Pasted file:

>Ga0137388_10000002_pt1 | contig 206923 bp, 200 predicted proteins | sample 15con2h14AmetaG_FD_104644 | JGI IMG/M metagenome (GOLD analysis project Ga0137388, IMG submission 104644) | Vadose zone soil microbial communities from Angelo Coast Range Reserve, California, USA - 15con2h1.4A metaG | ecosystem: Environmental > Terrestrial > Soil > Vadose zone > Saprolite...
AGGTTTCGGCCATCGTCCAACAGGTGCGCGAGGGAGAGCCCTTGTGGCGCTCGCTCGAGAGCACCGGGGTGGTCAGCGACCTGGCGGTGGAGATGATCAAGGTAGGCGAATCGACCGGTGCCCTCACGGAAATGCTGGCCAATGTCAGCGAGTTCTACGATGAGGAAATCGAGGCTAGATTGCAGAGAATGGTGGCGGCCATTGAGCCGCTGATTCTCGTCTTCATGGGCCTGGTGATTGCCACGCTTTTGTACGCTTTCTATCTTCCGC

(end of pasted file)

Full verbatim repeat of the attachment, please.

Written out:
>Ga0137388_10000002_pt1 | contig 206923 bp, 200 predicted proteins | sample 15con2h14AmetaG_FD_104644 | JGI IMG/M metagenome (GOLD analysis project Ga0137388, IMG submission 104644) | Vadose zone soil microbial communities from Angelo Coast Range Reserve, California, USA - 15con2h1.4A metaG | ecosystem: Environmental > Terrestrial > Soil > Vadose zone > Saprolite...
AGGTTTCGGCCATCGTCCAACAGGTGCGCGAGGGAGAGCCCTTGTGGCGCTCGCTCGAGAGCACCGGGGTGGTCAGCGACCTGGCGGTGGAGATGATCAAGGTAGGCGAATCGACCGGTGCCCTCACGGAAATGCTGGCCAATGTCAGCGAGTTCTACGATGAGGAAATCGAGGCTAGATTGCAGAGAATGGTGGCGGCCATTGAGCCGCTGATTCTCGTCTTCATGGGCCTGGTGATTGCCACGCTTTTGTACGCTTTCTATCTTCCGC